Tuesday, April 21, 2015

The same old

The smell of my feet makes me uncomfortable.  I left my shoes outside of the front door of the last three apartments to not drag it in. But here it is. And I can't avoid it. You run from something long enough and eventually you forget about it. 

Or it catches up. 

I bartered with this guy I used to work with, Juan, for his back stock of those odor eating shoe inserts. I've been out for months. 

Juan used to pick up dishes from dirty tables at the restaurant I worked at. Not the one with the shitty boss. But the one that gave vacation time if you worked six day a week. Juan worked six days there. And seven at the place with the shoe inserts. He always showed up with a tie and no name tag. I suspected he made his other seven days out to be better than these six. But when we are both just trying to get by unnoticed you don't ask to much about it. 

But back to the issue at hand. 

Or foot. 

I can't sleep. I can smell my feet through the sheets. And the blanket. And the comforter. And the stench lingers. And settles in my nose. And I think about the last time it happened. 

I had athlete's foot the day before the first day of junior high.  I stayed up all night worried I wouldn't fit in. And that the older kids would know my feet itched. And that first day of gym we'd have a lady come in and check our toes and if we weren't clean I'd be destined to seventh grade forever.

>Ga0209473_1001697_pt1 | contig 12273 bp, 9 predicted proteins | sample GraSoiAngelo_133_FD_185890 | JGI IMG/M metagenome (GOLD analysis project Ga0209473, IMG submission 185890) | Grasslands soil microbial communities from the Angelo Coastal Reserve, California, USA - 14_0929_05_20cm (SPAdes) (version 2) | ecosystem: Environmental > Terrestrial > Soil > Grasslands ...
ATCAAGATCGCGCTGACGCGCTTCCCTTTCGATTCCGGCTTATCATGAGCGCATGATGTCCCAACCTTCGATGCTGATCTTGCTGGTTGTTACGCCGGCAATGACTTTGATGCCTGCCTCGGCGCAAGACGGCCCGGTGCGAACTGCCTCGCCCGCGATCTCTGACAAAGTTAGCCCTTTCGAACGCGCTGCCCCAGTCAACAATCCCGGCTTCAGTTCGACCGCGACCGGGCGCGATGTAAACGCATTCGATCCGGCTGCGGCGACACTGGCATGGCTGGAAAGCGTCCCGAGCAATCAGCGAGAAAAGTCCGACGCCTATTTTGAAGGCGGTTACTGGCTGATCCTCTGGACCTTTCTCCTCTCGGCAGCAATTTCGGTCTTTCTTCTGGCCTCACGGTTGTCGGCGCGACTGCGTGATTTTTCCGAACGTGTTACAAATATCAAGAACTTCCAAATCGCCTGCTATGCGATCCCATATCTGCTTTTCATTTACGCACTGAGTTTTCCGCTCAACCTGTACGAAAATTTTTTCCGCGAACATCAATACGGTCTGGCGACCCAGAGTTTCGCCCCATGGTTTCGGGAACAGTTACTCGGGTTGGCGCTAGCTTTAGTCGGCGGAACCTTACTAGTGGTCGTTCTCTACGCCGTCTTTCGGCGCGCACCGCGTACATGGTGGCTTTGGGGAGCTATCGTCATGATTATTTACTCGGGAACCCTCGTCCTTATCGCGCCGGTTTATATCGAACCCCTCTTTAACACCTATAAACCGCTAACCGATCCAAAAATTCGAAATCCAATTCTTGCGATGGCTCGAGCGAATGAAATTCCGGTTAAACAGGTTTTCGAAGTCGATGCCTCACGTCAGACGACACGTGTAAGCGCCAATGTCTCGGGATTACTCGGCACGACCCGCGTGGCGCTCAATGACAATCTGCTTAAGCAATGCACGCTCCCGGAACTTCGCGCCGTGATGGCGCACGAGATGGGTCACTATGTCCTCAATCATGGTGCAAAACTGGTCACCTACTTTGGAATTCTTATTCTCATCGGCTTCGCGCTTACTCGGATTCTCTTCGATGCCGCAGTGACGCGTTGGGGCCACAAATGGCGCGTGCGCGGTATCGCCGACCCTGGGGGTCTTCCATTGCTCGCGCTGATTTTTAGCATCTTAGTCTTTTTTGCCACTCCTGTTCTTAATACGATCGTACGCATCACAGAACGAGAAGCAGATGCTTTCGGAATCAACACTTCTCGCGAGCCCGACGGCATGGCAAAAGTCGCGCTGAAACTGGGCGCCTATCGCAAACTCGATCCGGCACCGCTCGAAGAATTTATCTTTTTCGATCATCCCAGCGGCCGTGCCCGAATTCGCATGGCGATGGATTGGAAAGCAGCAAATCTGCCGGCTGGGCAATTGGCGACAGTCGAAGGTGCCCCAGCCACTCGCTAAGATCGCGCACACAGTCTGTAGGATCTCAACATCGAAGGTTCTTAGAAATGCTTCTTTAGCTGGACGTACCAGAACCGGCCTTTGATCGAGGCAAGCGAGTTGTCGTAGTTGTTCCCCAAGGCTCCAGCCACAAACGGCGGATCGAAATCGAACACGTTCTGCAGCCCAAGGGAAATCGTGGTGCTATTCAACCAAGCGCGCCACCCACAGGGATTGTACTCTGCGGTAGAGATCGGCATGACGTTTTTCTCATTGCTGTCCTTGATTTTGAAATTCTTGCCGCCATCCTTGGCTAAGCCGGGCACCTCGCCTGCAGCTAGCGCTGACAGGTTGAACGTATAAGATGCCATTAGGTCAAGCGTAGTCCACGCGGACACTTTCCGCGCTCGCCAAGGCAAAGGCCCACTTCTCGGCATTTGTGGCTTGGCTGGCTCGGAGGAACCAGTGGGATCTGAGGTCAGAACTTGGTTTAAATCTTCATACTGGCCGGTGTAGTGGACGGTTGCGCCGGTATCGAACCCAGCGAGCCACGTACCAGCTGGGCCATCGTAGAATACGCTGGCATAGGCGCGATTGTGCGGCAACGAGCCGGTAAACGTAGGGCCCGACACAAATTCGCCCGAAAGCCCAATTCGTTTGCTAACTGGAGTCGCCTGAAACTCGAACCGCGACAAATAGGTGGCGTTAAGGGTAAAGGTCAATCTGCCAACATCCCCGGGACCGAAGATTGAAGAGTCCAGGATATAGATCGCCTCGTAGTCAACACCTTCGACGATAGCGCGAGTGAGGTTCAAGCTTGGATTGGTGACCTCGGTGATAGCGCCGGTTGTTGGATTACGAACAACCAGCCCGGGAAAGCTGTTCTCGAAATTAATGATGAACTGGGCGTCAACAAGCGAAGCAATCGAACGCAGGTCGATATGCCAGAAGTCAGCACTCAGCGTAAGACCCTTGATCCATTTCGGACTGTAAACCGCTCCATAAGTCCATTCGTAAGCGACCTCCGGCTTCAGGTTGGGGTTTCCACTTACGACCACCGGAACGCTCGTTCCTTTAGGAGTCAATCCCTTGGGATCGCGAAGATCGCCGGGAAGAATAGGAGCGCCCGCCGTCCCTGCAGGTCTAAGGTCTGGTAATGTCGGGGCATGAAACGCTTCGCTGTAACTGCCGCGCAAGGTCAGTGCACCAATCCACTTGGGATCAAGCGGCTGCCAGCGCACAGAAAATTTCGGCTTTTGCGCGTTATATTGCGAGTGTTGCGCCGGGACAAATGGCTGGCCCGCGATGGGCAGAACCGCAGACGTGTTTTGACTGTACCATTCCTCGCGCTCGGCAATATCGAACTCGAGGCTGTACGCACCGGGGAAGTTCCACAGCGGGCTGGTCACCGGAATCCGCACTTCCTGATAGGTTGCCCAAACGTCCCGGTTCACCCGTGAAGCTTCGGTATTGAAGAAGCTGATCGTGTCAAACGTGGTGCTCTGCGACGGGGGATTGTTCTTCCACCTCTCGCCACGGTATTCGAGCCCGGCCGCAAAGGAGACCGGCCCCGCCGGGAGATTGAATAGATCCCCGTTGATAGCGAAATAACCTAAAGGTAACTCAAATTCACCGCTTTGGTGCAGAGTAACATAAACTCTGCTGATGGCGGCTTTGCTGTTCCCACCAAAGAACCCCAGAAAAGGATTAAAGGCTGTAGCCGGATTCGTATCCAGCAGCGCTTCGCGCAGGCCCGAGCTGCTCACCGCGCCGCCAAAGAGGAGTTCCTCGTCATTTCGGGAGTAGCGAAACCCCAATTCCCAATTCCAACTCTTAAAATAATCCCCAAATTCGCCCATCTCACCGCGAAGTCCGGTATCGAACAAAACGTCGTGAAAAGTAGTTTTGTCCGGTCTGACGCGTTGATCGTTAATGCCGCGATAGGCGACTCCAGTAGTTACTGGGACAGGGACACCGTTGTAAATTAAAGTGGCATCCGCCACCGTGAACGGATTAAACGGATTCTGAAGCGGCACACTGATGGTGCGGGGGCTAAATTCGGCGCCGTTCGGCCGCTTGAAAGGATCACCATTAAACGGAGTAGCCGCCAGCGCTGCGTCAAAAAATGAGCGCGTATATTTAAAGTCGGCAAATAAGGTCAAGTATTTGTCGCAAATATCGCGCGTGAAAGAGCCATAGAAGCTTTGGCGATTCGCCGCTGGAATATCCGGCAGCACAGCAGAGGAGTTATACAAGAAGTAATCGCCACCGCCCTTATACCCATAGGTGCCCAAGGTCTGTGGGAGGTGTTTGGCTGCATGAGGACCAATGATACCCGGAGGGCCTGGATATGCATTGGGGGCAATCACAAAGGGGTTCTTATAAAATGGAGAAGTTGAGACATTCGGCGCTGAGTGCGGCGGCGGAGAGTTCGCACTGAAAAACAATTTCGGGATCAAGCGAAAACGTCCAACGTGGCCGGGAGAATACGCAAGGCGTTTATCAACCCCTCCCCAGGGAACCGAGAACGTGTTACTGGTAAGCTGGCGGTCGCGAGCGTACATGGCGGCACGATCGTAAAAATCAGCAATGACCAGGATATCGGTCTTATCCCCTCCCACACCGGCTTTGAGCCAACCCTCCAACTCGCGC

I never want to be in seventh grade again. 

Especially forever. 

Tuesday, April 07, 2015

Further and further

Lacy cleans the windows once a week. On Thursday. One week she does the inside. The next week the outside. Except the small window in her closet. 

It's useless, by the way. The window, at least. 

She leaves the closet door closed. Except when she's getting dressed. And she makes sure her kids don't use it as a hiding place when they play hide and seek. 

Stacey hid there once about three years ago. When Lacy found him wedged between her winter coat and a dress she wore in high school she pulled him out by his wrist and slapped his face. His tears mixed with the blood from his nose as he ran out the front door and down the street. Lacy ran her fingers down the seam of the dress. 

When she does open the closet door she traces the curves of an S that's worn it's way through the dirt on the tiny window. She presses her thumb hard into the glass at the end. She closes her eyes and hears the last thing he said. 

"Merry Christmas, and a happy new year."